“Overall, confidence in the shipping industry held up well in 2017, and has continued to do so this year. There remains an appetite for investment, and recourse to the necessary finance. Oil prices are going up, and the Baltic Dry Index, although somewhat volatile, is gradually leaving the really bad days behind. Given a favourable geopolitical wind, that should lead to increased activity, and most likely to higher operating costs.
“There are some big challenges ahead for the industry which will test owners, operators, charterers and investors alike. Planning must continue for implementation of the Ballast Water Management Convention, and decisions made on how to finance it. Measures to detect and eliminate cyber-crime will come at a price in terms of hardware, software and manpower.
“Meanwhile, owners and operators are still pondering the optimum way to meet the challenge of complying with the IMO’s 0.50 per cent global limit on the sulphur content of fuel oil used on board ships from January 1, 2020. Compliance with this regulation can be achieved either by switching to low-sulphur fuel or by installing the likes of scrubbers. The first option is expensive. The second is both expensive and disruptive and moreover will be accompanied by an increase in operating costs. Decisions will be influenced by individual risk profile and commercial strategy, but will undoubtedly be costly.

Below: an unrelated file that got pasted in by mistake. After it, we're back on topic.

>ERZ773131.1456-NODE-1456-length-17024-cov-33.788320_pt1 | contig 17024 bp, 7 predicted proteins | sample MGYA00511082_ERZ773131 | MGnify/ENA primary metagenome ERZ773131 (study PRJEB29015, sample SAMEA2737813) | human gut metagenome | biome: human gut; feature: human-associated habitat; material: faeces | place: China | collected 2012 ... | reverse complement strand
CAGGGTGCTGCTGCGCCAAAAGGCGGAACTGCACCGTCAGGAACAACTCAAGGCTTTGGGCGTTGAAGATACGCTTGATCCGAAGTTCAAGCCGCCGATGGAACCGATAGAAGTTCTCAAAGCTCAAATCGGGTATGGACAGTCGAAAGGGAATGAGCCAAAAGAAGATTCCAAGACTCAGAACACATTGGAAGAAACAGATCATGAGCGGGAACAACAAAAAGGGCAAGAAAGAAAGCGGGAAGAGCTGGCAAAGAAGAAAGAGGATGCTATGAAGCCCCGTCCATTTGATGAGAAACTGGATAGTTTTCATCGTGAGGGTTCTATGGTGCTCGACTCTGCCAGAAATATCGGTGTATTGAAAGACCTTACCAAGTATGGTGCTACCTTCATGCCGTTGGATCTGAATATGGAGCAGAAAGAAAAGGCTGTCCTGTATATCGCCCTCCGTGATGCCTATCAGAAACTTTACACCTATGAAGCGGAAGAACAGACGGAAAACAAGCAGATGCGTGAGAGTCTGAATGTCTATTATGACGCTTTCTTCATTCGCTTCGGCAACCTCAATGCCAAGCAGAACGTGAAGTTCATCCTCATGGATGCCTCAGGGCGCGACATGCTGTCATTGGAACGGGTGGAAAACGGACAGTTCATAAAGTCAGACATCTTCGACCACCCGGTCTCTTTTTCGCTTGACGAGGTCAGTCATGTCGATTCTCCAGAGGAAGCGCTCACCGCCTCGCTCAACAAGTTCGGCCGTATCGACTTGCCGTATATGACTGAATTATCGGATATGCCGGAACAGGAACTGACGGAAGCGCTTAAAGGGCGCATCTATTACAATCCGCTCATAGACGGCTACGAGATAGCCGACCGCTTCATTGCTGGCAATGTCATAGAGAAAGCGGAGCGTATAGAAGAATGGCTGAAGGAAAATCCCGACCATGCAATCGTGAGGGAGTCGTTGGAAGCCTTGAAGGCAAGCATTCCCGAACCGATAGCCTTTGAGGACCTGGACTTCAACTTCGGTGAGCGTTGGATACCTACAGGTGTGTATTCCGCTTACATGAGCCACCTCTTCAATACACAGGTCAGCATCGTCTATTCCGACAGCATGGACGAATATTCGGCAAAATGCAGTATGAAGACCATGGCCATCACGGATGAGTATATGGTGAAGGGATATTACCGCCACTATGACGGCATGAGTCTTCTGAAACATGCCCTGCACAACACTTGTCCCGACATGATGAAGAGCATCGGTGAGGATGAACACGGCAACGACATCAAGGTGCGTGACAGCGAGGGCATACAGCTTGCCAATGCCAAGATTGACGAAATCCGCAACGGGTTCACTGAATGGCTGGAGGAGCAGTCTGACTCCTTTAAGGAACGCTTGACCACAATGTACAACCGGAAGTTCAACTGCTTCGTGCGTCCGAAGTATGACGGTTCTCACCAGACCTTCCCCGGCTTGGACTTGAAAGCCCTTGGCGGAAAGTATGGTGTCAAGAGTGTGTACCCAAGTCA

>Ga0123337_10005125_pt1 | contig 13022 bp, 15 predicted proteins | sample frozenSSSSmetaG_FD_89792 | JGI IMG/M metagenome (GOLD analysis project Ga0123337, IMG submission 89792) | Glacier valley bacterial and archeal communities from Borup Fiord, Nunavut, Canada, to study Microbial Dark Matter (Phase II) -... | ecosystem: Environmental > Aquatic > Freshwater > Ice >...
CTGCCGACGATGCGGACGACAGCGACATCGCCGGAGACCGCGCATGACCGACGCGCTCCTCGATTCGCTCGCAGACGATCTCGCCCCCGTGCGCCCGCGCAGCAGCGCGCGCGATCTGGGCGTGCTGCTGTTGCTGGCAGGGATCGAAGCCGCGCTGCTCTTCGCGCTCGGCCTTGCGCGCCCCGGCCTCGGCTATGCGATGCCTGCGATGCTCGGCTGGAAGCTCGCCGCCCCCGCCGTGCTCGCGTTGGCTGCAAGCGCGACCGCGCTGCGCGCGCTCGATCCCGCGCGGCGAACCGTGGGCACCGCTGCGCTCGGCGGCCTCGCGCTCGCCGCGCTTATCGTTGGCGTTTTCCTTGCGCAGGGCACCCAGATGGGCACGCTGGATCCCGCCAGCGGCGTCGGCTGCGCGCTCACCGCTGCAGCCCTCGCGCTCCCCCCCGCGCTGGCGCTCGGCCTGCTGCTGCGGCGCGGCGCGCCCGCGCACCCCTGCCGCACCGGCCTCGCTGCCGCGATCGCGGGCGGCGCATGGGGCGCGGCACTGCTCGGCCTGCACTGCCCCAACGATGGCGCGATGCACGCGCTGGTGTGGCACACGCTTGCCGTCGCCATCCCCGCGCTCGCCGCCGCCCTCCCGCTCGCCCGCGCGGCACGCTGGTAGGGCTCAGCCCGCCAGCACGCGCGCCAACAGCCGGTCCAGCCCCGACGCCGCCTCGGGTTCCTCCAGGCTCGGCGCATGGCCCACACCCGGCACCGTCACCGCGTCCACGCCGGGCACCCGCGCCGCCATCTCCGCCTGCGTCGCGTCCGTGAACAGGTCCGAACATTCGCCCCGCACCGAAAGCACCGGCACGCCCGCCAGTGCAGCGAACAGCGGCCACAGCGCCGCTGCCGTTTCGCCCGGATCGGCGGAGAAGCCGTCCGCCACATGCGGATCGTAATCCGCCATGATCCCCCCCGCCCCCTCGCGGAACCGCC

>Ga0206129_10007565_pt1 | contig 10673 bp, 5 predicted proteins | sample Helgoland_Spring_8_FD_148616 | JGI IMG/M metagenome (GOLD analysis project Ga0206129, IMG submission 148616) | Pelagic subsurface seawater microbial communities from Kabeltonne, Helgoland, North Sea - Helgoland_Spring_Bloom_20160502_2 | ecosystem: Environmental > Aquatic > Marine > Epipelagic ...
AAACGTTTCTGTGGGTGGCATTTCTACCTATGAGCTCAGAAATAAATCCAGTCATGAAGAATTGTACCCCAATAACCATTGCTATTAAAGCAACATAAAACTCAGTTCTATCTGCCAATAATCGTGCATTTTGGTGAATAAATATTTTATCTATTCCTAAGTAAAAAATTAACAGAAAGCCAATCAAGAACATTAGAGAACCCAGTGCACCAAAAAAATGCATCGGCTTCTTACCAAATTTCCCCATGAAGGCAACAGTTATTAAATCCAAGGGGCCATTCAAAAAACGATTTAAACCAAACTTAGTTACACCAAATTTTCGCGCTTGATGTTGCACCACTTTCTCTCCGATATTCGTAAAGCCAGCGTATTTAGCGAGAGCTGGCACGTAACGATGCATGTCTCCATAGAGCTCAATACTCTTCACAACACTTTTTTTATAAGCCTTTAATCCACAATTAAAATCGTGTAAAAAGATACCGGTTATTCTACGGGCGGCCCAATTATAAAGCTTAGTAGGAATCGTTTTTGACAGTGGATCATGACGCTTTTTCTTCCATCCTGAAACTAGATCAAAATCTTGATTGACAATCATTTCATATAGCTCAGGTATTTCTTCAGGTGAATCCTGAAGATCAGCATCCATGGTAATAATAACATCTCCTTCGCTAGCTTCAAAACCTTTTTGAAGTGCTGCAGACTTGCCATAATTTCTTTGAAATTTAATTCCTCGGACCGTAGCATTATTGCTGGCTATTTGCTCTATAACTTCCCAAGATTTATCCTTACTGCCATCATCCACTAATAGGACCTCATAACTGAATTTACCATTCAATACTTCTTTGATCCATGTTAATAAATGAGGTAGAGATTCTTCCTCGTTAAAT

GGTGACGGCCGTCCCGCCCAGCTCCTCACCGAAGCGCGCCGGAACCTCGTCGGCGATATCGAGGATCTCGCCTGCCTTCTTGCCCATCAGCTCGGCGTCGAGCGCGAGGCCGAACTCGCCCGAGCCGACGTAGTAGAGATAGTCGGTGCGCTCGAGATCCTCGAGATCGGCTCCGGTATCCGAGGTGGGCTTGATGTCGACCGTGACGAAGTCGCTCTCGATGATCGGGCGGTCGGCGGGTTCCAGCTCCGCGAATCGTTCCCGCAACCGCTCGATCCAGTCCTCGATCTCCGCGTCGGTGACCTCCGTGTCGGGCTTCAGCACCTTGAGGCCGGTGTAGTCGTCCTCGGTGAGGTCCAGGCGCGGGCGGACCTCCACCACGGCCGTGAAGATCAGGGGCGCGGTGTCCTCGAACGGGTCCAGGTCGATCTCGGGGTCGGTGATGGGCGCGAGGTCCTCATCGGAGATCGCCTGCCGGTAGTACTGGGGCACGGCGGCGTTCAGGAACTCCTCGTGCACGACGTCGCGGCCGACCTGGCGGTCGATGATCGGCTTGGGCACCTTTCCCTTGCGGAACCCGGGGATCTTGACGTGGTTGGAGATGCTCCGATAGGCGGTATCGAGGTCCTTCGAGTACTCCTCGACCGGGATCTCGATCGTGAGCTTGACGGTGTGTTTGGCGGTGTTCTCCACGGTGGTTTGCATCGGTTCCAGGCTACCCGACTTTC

“Shipping is used to fluctuations in costs and in industry fortunes. For example, OpCost records that, at year-end 2008, the average daily operating cost for a handysize bulker was US$5,139. In 2017, it was US$4,929. For an Aframax tanker, the comparable figures are US$8,374 and US$7,640.
“The likelihood is that operating costs will increase when the markets improve significantly. Such increases must, however, be balanced against the technological advances which have already started to make shipping markedly more efficient and more cost-efficient. There will be more significant operating efficiencies – and more fluctuations in overall operating costs – to come. That is what makes shipping such a challenge.”